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Retinal Scans May Predict Alzheimer’s Disease

retinal scan image

When you hear “retinal scan,” you might picture biometric security software – almost like something out of a James Bond film. However, a new study shows that retinal scans could serve as a means for understanding Alzheimer’s disease. The research revolves around retinal scans, detecting changes in blood vessels of patients with a crucial Alzheimer’s risk gene that could, finally, shed some light on early Alzheimer’s detection.

retinal scan image

Cranial Capillaries and Alzheimer’s Disease

The National Cancer Institute explains that capillaries are the smallest and most numerous type of blood vessels in the human body. Their primary function is the exchange of materials between blood and tissue cells. With this in mind, one neurology professor at the University of California San Francisco (UCSF) had a theory. Science Daily reports that Dr. Fanny Elahi, a member of UCSF’s Memory and Aging Center (MAC), suspected that capillaries may play a role in Alzheimer’s disease. Elahi predicted that damage to these tiny blood vessels could cause a variety of problems – including the cranial protein buildup and cognitive decline seen in Alzheimer’s patients. Elahi then theorized that inspecting capillaries for irregularities could identify early signs of Alzheimer’s disease. This theory inspired a new study released by Elahi and her team. The study was published May 11, 2021, in the journal Alzheimer’s and Dementia: Diagnosis, Assessment & Disease Monitoring.

Detecting Capillary Changes via Retinal Scan

Elahi’s theory was compelling. Unfortunately, as Science Daily explains, doctors don’t currently have the technology to “visualize individual capillaries in living people’s brains.” With that in mind, Elahi and her colleagues turned to the eye. Elahi and her team reportedly used quick, inpatient eye scans to detect capillary changes in the retina. Why? Because the retina’s light-penetrating tissue shares biology with the brain. This led researchers to theorize that changes to retinal capillaries may help predict changes to intracranial capillaries.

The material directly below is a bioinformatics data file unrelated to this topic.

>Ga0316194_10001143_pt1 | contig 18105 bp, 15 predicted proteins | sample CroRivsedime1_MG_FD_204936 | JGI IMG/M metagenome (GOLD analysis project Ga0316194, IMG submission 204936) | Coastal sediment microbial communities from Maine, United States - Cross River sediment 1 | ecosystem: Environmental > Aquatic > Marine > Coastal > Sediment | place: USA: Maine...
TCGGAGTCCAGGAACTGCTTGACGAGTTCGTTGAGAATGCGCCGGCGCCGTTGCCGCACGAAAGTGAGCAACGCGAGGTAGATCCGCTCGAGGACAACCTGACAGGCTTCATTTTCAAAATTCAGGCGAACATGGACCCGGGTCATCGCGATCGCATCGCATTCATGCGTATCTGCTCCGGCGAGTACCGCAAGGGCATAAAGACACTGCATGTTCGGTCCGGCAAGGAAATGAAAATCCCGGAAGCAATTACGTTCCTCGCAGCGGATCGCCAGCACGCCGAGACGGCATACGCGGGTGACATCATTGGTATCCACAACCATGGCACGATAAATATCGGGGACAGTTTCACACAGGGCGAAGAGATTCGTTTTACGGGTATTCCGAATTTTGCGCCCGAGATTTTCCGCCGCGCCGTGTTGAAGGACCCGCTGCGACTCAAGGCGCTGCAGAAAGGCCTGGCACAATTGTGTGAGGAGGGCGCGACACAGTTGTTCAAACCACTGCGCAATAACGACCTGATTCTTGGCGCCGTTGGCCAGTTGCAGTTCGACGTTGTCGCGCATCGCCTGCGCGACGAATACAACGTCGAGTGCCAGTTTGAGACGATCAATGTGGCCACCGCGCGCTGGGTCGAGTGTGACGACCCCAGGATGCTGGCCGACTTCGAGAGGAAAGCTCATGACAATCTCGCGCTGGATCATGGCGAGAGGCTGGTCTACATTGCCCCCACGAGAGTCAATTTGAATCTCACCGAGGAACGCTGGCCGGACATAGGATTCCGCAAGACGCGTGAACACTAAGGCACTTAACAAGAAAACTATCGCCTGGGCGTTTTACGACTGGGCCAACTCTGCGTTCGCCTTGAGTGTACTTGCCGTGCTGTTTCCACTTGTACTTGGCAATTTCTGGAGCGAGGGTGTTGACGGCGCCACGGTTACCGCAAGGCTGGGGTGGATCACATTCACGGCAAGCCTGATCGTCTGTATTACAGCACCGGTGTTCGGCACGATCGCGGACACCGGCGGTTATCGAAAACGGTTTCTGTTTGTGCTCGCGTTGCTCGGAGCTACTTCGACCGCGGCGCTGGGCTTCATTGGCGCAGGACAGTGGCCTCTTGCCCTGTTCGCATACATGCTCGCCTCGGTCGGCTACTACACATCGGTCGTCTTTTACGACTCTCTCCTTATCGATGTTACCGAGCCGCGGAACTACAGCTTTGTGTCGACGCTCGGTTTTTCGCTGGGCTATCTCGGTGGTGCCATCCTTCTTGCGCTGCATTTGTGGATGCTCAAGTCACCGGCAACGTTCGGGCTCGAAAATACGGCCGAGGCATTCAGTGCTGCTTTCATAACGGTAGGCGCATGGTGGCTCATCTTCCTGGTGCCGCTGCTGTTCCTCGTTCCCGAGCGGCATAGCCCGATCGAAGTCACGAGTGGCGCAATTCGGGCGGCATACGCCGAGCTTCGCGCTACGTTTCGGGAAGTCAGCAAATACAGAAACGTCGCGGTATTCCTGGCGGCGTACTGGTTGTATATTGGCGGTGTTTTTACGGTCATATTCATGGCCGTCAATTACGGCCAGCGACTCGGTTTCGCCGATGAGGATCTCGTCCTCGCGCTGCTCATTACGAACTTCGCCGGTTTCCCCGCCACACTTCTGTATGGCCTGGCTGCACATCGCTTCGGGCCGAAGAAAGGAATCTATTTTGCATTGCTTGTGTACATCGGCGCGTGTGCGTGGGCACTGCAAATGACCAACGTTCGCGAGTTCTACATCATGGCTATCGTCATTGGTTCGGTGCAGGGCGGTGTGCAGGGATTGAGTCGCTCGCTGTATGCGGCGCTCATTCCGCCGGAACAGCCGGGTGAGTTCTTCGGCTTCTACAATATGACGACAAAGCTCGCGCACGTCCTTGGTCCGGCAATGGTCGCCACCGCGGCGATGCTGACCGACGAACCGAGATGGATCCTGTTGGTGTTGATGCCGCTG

Applying Retinal Capillary Measurements

After conducting a series of retinal scans on aging individuals, the researchers’ findings were compelling. First, researchers found “reduced capillary density” in individuals at risk of Alzheimer’s. Researchers made this determination by assessing whether or not participants carried the Alzheimer’s-associated APOE4 gene. Additionally, they found that capillary density continued to reduce with participants’ age. Science Daily reports that the team then compared the abnormalities seen in retina scans to measurements of brain blood flow, which they observed via MRI. Overall, participants with higher retinal capillary density did, in fact, have better brain blood flow.

Implications of the Study

Ultimately, the UCSF study may have far-reaching implications for the neurological field. “This is the first time that we have demonstrated in living, asymptomatic humans that the smallest blood vessels are affected in APOE4 gene carriers,” said Elahi, cited in Science Daily. “This is just the beginning, but the implications for early detection and possible intervention can be significant in combatting Alzheimer’s disease and other neurodegenerative disorders. It’s much harder to regenerate neurons than to stop their degeneration from happening in the first place. Similar to cancer, early detection can save lives.”


As the quest for a cure for Alzheimer’s disease continues, studies like these are crucial in terms of early detection – and possibly even prevention. Finally, the study could serve as valuable insight into other debilitating neurological conditions.

Scantox is a part of Scantox, a GLP/GCP-compliant contract research organization (CRO) delivering the highest grade of Discovery, Regulatory Toxicology and CMC/Analytical services since 1977. Scantox focuses on preclinical studies related to central nervous system (CNS) diseases, rare diseases, and mental disorders. With highly predictive disease models available on site and unparalleled preclinical experience, Scantox can handle most CNS drug development needs for biopharmaceutical companies of all sizes. For more information about Scantox, visit www.scantox.com.